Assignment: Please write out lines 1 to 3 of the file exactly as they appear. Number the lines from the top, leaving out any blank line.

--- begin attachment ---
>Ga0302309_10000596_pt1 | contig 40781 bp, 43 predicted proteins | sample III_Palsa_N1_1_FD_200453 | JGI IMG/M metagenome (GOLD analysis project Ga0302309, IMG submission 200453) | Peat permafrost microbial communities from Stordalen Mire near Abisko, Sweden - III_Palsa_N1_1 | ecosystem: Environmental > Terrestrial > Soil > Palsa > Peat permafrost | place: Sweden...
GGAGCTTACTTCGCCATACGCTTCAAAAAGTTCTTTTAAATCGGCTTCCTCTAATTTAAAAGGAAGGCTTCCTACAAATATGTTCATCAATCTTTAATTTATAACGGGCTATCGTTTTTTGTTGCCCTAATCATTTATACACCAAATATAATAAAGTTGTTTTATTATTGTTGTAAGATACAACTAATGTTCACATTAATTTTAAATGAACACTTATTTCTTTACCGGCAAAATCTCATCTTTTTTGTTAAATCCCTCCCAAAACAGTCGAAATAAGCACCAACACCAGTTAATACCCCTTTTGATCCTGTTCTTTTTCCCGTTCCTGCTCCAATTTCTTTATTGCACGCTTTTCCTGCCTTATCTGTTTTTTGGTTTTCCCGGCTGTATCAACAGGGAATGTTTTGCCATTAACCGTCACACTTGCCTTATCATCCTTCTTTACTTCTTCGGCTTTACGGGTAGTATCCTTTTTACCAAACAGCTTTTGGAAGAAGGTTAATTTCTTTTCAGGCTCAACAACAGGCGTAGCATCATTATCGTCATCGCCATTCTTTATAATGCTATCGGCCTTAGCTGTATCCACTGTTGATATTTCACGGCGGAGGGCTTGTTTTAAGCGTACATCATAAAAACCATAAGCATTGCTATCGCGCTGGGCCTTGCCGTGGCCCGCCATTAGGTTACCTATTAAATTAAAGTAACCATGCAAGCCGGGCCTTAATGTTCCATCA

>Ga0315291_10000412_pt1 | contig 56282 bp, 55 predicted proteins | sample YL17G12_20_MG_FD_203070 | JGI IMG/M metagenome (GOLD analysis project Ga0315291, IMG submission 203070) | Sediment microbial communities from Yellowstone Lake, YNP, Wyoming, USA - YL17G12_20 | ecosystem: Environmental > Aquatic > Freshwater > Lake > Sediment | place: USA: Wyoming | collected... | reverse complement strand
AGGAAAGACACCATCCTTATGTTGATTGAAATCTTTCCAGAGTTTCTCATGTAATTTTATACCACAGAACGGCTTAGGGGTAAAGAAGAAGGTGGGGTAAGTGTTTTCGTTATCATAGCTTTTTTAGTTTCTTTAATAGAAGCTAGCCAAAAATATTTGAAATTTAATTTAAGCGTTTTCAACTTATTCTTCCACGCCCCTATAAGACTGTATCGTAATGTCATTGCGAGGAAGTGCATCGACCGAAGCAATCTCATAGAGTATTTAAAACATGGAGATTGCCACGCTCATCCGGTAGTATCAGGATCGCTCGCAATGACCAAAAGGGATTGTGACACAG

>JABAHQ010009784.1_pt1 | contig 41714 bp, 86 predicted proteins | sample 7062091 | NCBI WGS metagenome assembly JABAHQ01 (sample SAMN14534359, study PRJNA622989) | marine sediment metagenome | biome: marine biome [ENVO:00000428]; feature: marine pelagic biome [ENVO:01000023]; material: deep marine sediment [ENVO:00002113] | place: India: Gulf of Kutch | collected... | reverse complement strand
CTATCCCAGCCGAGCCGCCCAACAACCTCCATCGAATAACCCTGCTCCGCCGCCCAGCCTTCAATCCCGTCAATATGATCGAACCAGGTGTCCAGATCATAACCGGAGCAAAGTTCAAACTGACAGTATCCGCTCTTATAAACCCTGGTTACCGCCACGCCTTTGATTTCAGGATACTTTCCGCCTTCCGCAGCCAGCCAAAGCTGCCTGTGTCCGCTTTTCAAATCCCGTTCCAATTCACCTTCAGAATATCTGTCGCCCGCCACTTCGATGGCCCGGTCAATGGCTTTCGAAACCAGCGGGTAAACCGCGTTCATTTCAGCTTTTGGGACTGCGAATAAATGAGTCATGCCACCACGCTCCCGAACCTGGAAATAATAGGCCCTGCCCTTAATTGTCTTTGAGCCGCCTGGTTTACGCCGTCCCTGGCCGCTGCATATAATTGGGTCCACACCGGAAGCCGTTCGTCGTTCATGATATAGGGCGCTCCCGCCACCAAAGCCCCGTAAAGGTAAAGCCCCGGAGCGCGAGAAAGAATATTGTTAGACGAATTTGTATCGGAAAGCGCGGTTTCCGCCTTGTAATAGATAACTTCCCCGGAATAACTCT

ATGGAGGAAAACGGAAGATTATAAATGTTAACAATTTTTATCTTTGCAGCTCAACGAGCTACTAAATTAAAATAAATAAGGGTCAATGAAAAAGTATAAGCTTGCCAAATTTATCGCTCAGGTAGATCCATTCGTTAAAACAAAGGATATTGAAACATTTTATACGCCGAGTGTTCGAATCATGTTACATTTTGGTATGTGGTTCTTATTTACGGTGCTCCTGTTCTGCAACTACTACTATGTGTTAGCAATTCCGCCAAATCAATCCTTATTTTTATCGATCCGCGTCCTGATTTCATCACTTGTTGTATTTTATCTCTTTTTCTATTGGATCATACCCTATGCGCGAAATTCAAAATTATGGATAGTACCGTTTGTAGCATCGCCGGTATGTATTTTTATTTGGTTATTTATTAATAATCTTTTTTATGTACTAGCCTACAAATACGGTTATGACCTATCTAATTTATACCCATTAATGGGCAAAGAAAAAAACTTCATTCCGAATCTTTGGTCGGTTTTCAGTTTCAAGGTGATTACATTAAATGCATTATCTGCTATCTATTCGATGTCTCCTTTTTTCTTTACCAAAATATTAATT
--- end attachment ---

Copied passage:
>Ga0302309_10000596_pt1 | contig 40781 bp, 43 predicted proteins | sample III_Palsa_N1_1_FD_200453 | JGI IMG/M metagenome (GOLD analysis project Ga0302309, IMG submission 200453) | Peat permafrost microbial communities from Stordalen Mire near Abisko, Sweden - III_Palsa_N1_1 | ecosystem: Environmental > Terrestrial > Soil > Palsa > Peat permafrost | place: Sweden...
GGAGCTTACTTCGCCATACGCTTCAAAAAGTTCTTTTAAATCGGCTTCCTCTAATTTAAAAGGAAGGCTTCCTACAAATATGTTCATCAATCTTTAATTTATAACGGGCTATCGTTTTTTGTTGCCCTAATCATTTATACACCAAATATAATAAAGTTGTTTTATTATTGTTGTAAGATACAACTAATGTTCACATTAATTTTAAATGAACACTTATTTCTTTACCGGCAAAATCTCATCTTTTTTGTTAAATCCCTCCCAAAACAGTCGAAATAAGCACCAACACCAGTTAATACCCCTTTTGATCCTGTTCTTTTTCCCGTTCCTGCTCCAATTTCTTTATTGCACGCTTTTCCTGCCTTATCTGTTTTTTGGTTTTCCCGGCTGTATCAACAGGGAATGTTTTGCCATTAACCGTCACACTTGCCTTATCATCCTTCTTTACTTCTTCGGCTTTACGGGTAGTATCCTTTTTACCAAACAGCTTTTGGAAGAAGGTTAATTTCTTTTCAGGCTCAACAACAGGCGTAGCATCATTATCGTCATCGCCATTCTTTATAATGCTATCGGCCTTAGCTGTATCCACTGTTGATATTTCACGGCGGAGGGCTTGTTTTAAGCGTACATCATAAAAACCATAAGCATTGCTATCGCGCTGGGCCTTGCCGTGGCCCGCCATTAGGTTACCTATTAAATTAAAGTAACCATGCAAGCCGGGCCTTAATGTTCCATCA

>Ga0315291_10000412_pt1 | contig 56282 bp, 55 predicted proteins | sample YL17G12_20_MG_FD_203070 | JGI IMG/M metagenome (GOLD analysis project Ga0315291, IMG submission 203070) | Sediment microbial communities from Yellowstone Lake, YNP, Wyoming, USA - YL17G12_20 | ecosystem: Environmental > Aquatic > Freshwater > Lake > Sediment | place: USA: Wyoming | collected... | reverse complement strand